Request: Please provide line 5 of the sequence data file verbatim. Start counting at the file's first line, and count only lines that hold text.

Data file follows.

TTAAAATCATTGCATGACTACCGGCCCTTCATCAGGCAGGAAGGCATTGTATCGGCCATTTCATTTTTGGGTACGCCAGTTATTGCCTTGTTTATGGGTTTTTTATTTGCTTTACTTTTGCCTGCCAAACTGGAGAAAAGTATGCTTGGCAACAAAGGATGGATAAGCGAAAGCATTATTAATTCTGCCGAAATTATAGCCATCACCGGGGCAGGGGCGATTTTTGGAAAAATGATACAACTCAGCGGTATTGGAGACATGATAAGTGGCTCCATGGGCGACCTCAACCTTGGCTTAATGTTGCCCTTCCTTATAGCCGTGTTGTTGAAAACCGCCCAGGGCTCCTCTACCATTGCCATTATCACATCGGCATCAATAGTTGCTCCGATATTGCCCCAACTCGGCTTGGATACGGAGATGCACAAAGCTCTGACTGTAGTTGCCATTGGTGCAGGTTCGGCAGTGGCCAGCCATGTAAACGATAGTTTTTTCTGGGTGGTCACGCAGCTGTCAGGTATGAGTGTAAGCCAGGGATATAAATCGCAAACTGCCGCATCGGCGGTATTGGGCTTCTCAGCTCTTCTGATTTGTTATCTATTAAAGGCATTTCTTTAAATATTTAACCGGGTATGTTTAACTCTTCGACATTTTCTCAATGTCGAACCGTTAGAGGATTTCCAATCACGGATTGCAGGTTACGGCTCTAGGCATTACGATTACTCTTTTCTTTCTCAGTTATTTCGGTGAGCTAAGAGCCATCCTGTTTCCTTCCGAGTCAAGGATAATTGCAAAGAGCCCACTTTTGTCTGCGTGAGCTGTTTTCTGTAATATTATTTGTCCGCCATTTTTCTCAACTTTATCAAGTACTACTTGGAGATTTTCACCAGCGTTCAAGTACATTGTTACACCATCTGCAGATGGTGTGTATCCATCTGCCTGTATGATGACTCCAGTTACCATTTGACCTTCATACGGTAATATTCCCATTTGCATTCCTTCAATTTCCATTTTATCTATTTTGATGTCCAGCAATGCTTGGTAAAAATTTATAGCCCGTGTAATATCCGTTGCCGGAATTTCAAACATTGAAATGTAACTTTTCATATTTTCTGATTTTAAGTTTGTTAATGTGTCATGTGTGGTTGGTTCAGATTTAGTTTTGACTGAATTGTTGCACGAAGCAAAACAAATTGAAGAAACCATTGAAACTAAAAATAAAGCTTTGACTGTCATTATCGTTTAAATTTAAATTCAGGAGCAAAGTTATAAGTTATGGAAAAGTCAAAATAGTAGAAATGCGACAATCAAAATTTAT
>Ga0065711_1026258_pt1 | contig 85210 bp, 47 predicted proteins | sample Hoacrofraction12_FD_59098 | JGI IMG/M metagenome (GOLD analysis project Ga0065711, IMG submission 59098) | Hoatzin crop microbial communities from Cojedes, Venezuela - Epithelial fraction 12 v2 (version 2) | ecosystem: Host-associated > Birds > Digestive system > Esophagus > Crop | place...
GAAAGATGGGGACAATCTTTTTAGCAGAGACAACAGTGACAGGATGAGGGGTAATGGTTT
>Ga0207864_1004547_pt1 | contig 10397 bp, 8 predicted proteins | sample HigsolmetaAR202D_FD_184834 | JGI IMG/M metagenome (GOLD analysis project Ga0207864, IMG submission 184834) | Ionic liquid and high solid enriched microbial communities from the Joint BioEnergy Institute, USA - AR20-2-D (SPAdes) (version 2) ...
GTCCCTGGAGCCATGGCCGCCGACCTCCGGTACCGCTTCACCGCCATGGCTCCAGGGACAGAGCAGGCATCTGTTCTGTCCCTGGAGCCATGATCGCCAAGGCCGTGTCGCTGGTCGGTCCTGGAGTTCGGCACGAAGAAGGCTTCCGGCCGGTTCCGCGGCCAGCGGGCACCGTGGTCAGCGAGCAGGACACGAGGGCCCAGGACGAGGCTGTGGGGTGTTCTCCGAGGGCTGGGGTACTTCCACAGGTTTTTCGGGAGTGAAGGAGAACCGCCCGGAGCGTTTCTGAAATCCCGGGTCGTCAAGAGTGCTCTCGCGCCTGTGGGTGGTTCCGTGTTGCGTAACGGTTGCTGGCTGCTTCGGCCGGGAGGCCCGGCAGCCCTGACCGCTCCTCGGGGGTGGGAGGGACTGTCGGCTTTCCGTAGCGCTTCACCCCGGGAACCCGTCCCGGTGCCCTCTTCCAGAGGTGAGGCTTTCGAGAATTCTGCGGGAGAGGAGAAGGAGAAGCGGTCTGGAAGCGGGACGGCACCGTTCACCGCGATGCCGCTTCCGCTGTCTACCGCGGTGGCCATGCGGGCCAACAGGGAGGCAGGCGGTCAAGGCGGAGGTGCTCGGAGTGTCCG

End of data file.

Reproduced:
GTCCCTGGAGCCATGGCCGCCGACCTCCGGTACCGCTTCACCGCCATGGCTCCAGGGACAGAGCAGGCATCTGTTCTGTCCCTGGAGCCATGATCGCCAAGGCCGTGTCGCTGGTCGGTCCTGGAGTTCGGCACGAAGAAGGCTTCCGGCCGGTTCCGCGGCCAGCGGGCACCGTGGTCAGCGAGCAGGACACGAGGGCCCAGGACGAGGCTGTGGGGTGTTCTCCGAGGGCTGGGGTACTTCCACAGGTTTTTCGGGAGTGAAGGAGAACCGCCCGGAGCGTTTCTGAAATCCCGGGTCGTCAAGAGTGCTCTCGCGCCTGTGGGTGGTTCCGTGTTGCGTAACGGTTGCTGGCTGCTTCGGCCGGGAGGCCCGGCAGCCCTGACCGCTCCTCGGGGGTGGGAGGGACTGTCGGCTTTCCGTAGCGCTTCACCCCGGGAACCCGTCCCGGTGCCCTCTTCCAGAGGTGAGGCTTTCGAGAATTCTGCGGGAGAGGAGAAGGAGAAGCGGTCTGGAAGCGGGACGGCACCGTTCACCGCGATGCCGCTTCCGCTGTCTACCGCGGTGGCCATGCGGGCCAACAGGGAGGCAGGCGGTCAAGGCGGAGGTGCTCGGAGTGTCCG